Mindy Kaling’s older brother, Vijay Chokal-Ingam, says he is in hot water with his sister because of claims made in his book that he only got into medical school by posing as a black man.
On his blog, “Almost Black,” he says he shaved his head, trimmed his eyelashes, and claimed to be black during the application process, reports the Daily Mail .
“I was determined to become a doctor , and I knew that admission standards for certain minorities under affirmative action were, let’s say… less stringent?” wrote Chokal-Ingam.
“I got into medical school because I said I was black. The funny thing is I’m not.”
He continued, saying he started to go by his given middle name, Joko. “Vijay the Indian-American frat boy became Jojo the African American Affirmative Action applicant to medical school,” he said.
Chokal-Ingam went on to say that not everything went well after he started to pose as black.
“Not everything worked out as planned,” he wrote on his website. “Cops harassed me. Store clerks accused me of shoplifting. Women were either scared of me or couldn’t keep their hands off me. What started as a devious ploy to gain admission to medical school turned into a twisted social experiment.”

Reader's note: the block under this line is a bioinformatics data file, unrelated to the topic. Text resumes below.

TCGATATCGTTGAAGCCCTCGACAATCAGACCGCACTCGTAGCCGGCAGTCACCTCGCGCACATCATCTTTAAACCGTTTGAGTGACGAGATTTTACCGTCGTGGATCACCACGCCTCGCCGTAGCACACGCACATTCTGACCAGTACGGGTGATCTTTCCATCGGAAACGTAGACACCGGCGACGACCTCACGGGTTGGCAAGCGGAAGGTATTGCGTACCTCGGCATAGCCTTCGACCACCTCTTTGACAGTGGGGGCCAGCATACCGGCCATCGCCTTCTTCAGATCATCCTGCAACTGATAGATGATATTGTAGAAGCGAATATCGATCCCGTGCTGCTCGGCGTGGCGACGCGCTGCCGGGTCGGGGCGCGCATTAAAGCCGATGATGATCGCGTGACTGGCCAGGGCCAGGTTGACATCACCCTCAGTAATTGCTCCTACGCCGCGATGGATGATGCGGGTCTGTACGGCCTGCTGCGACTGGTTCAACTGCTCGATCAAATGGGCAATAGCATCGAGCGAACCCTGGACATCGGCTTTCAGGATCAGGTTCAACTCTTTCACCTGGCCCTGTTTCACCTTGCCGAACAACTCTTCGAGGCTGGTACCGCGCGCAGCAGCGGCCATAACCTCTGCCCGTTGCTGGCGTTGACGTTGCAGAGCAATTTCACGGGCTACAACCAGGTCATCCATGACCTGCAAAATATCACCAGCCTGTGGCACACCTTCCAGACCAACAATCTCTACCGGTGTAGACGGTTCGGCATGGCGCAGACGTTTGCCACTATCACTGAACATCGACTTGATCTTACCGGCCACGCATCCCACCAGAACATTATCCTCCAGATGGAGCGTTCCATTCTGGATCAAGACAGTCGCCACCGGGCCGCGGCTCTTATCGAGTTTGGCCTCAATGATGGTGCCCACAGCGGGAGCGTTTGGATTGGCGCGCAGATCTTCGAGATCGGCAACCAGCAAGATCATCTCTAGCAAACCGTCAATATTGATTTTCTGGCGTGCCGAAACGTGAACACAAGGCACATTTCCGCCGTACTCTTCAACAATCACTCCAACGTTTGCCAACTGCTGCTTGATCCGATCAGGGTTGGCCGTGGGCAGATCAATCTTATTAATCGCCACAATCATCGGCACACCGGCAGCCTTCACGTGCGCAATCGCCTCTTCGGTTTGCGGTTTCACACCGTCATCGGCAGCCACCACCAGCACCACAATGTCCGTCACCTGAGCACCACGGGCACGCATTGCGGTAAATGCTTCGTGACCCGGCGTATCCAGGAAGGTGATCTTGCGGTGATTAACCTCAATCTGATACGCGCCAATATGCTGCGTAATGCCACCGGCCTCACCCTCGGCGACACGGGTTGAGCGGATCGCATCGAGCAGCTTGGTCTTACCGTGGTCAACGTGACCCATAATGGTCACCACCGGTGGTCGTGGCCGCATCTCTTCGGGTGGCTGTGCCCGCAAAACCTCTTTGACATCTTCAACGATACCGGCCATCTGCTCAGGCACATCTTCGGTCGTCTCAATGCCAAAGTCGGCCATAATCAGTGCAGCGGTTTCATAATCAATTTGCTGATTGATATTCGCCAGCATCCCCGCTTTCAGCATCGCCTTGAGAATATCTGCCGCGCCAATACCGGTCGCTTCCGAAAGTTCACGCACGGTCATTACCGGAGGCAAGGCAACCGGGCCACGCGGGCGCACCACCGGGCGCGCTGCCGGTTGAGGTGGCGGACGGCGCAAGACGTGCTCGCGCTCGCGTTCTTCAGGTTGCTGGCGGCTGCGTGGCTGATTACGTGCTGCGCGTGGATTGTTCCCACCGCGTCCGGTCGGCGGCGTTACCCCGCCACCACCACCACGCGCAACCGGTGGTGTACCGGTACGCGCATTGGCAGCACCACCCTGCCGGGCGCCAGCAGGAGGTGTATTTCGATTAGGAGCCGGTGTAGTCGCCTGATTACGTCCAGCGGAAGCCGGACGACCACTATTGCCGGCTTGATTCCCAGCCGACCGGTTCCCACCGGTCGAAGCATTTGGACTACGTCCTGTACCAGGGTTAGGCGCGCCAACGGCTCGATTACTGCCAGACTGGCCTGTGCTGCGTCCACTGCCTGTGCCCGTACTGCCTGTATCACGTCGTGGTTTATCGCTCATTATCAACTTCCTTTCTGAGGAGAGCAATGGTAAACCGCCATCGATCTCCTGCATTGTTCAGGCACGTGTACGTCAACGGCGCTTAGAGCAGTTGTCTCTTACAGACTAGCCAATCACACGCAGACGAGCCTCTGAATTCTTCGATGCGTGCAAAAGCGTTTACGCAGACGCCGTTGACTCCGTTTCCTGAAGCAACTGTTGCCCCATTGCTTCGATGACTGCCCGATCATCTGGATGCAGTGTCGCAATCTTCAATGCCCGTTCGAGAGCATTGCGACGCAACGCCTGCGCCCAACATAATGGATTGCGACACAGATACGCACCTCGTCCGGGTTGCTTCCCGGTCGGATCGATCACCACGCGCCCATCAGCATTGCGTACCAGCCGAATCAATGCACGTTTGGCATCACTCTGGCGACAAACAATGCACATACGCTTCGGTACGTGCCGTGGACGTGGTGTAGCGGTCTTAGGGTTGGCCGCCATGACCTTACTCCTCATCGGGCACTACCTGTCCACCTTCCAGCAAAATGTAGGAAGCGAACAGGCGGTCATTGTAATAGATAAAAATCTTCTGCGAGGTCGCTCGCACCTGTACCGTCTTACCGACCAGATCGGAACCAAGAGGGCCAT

Since Chokal-Ingam’s revelation concerning his racial experiments, many people have been up in arms, including his own sister.
“My sister Mindy Kaling (Vera Mindy Chokalingam), of the Mindy Project and Is Everyone Hanging Out Without Me?, strongly disapproves of my book,” he wrote.
“She actually said, ‘This book will bring shame on our family.’ The rest of my family does not agree with the book. Still, they respect my right to make my own decisions with my career,” he added.
Stereo Williams, of The Daily Beast, blasted Chokal-Ingram for an experience that he says was “insulting to what black people endure in this country, both institutionally and culturally.”
“He chooses to sidestep, downplay, or flat-out ignore how the same racism that led to him being harassed by cops and store clerks keeps black applicants on the fringes of elite educational institutions for generations,” Williams wrote.
“It’s easier for him to tap dance for the right wing as the brown man who ‘gets it,’ while conveniently missing how ongoing racism makes affirmative action absolutely necessary,” he added.